Accusations fly over threat to rarest great ape.

  title={Accusations fly over threat to rarest great ape.},
  author={Dyna Rochmyaningsih},
  volume={365 6458},
A hydropower dam now under construction in the Batung Toru ecosystem on northern Sumatra in Indonesia sits in the habitat of a population of orangutans discovered only in 1997 that was found to be its own species, the Tapanuli orangutan (Pongo tapanuliensis), in 2017. Indonesian scientists collaborating with PT North Sumatera Hydro Energy (PT NSHE), the company building the dam, say the project will have minimal impact. But other primatologists and conservationists, many of them foreigners, say… 

Tapanuli orangutan endangered by Sumatran hydropower scheme

To the Editor — The Tapanuli orangutan survives today in less than 1,200 km2 of rainforest in northern Sumatra, Indonesia, in an area known as Batang Toru, where it was scientifically discovered1 in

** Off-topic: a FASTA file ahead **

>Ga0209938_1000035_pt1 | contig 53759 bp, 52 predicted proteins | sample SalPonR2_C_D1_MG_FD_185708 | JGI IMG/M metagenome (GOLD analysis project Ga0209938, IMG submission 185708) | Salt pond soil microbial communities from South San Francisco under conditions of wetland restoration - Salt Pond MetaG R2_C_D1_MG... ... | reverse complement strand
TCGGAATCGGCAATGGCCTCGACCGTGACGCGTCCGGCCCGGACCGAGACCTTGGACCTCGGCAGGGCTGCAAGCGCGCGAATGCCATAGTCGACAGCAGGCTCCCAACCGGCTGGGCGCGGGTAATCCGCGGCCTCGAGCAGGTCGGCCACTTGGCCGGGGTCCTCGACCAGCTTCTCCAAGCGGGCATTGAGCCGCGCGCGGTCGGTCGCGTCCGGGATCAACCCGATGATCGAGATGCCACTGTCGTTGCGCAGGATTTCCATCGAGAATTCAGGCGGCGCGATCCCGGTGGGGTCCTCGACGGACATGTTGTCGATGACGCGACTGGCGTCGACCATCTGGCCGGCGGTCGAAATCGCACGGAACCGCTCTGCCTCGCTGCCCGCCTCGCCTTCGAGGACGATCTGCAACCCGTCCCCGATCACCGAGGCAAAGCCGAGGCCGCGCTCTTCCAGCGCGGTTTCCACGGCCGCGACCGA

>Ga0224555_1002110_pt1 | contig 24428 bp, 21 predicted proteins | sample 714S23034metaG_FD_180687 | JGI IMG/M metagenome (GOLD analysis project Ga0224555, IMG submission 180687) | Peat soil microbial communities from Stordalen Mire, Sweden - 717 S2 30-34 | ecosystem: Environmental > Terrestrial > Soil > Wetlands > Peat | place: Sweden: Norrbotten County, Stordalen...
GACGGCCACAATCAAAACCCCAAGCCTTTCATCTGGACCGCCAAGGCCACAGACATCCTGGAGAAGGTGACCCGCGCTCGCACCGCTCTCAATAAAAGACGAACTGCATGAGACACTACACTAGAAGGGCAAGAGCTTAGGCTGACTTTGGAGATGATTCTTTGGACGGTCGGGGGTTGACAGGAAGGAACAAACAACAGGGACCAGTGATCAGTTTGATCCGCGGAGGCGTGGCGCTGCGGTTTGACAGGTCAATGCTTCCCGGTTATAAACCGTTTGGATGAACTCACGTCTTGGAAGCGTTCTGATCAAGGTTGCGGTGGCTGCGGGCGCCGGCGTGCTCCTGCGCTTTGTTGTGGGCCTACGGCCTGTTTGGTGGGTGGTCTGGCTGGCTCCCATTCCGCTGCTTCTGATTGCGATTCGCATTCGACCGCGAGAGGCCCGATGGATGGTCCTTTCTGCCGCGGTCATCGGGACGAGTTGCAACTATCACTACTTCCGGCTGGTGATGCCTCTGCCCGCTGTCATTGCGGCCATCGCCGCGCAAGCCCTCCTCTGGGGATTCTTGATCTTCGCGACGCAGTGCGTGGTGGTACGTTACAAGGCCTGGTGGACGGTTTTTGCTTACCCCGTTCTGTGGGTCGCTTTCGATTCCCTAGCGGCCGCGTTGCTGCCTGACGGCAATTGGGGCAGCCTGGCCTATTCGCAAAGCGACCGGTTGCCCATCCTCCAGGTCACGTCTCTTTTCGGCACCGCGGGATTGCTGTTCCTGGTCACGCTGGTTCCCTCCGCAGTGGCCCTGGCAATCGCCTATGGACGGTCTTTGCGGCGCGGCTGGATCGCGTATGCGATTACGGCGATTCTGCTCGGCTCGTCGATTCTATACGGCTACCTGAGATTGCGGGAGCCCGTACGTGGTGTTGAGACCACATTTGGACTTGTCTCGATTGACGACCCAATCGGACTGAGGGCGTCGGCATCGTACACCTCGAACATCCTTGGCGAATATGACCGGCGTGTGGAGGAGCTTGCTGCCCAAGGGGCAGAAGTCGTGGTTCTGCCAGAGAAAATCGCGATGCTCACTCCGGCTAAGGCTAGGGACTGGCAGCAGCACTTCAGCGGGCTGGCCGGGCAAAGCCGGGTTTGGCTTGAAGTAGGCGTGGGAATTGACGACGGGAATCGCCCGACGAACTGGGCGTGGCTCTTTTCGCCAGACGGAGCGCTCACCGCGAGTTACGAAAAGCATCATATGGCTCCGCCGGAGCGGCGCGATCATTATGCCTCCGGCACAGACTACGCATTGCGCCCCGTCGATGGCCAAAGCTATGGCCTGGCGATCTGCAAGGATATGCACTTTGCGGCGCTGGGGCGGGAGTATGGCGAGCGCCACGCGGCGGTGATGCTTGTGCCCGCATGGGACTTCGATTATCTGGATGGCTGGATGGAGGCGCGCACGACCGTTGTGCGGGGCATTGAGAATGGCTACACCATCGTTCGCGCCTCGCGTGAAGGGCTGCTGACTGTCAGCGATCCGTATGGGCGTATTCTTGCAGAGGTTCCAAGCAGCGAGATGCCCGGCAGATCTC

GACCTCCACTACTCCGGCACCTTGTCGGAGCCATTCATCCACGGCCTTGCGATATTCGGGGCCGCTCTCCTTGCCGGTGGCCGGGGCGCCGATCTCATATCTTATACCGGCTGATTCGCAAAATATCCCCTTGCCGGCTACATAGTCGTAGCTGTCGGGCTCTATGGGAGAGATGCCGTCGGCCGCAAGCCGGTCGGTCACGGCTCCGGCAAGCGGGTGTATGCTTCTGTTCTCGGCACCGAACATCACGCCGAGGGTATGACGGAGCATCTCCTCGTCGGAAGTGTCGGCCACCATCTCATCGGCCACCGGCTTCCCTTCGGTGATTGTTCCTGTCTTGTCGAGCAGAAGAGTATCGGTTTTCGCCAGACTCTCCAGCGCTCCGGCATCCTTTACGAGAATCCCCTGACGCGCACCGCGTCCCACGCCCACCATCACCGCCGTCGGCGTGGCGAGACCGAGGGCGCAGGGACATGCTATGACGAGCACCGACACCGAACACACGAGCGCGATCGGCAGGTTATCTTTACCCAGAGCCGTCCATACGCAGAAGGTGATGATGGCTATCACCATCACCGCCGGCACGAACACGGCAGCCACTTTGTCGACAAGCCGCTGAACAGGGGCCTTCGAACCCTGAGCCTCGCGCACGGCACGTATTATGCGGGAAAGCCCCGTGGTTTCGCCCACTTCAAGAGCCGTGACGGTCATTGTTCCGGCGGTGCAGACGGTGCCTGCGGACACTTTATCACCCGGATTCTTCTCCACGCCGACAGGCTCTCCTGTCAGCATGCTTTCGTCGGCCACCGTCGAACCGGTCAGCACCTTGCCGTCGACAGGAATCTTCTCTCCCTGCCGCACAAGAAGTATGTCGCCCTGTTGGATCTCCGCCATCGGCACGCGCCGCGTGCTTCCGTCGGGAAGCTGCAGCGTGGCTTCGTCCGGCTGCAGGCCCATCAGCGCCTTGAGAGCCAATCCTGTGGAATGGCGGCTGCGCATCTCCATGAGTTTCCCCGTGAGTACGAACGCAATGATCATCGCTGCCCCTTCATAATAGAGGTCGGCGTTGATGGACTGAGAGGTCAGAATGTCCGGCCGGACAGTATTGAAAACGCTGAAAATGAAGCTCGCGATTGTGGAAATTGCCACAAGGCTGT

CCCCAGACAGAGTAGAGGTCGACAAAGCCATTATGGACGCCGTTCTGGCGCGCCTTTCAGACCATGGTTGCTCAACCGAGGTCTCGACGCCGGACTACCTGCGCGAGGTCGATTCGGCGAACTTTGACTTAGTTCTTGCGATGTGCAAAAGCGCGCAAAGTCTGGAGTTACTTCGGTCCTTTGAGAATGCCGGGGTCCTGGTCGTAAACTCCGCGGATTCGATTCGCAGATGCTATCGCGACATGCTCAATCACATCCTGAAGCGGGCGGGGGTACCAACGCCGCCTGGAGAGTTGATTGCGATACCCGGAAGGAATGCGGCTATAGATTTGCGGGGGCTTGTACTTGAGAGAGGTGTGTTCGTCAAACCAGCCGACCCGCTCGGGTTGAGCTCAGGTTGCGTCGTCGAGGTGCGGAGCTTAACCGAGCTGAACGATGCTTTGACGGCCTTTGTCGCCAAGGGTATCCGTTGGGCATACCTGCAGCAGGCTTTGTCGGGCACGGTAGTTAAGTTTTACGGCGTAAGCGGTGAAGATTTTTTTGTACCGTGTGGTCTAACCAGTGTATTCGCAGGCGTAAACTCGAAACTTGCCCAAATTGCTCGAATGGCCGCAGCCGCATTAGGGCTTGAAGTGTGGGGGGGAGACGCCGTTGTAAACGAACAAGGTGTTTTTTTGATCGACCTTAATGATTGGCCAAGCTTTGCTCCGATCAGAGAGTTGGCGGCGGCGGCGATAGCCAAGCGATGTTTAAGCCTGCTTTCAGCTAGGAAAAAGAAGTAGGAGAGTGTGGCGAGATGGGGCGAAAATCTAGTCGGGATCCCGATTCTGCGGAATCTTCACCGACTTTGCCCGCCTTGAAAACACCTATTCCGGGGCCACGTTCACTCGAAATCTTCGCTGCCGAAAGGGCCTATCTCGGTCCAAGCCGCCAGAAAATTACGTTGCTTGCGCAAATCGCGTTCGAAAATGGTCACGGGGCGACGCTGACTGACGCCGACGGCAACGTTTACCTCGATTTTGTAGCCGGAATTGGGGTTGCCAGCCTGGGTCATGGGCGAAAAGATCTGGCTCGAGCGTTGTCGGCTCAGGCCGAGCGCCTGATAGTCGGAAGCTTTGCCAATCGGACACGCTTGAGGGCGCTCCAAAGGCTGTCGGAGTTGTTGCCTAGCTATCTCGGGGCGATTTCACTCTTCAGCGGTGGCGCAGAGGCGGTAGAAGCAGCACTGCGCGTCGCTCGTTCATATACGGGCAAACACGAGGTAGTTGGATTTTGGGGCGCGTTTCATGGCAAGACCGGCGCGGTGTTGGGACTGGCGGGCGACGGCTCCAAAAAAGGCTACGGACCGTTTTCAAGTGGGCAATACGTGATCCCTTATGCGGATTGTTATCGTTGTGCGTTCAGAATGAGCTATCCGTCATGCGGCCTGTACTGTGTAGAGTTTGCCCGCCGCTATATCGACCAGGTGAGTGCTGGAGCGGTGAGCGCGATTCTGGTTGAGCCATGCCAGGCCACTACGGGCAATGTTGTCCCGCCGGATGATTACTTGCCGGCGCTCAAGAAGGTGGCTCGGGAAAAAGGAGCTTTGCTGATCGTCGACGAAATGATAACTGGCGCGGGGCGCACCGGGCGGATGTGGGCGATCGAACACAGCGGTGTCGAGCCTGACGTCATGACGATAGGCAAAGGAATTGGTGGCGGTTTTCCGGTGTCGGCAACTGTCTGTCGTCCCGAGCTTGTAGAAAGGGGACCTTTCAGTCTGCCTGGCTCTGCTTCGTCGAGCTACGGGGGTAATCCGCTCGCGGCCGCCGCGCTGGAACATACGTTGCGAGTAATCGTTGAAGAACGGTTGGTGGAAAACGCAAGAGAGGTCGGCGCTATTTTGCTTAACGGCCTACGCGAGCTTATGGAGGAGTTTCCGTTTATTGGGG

Advocacy and Activism as Essential Tools in Primate Conservation

  • P. Garber
  • Environmental Science
    International journal of primatology
  • 2021
Primate societies and their membership need to expand their engagement in scientific advocacy and scientific activism designed to educate, inspire, organize, and mobilize global citizens to join together, lobby business leaders and politicians in both primate habitat countries and in consumer nations, boycott forest-risk products, and use social media to effect transformational change.

Access Roads

  • R. Zwahlen
  • Assessing the Environmental Impacts of Hydropower Projects
  • 2022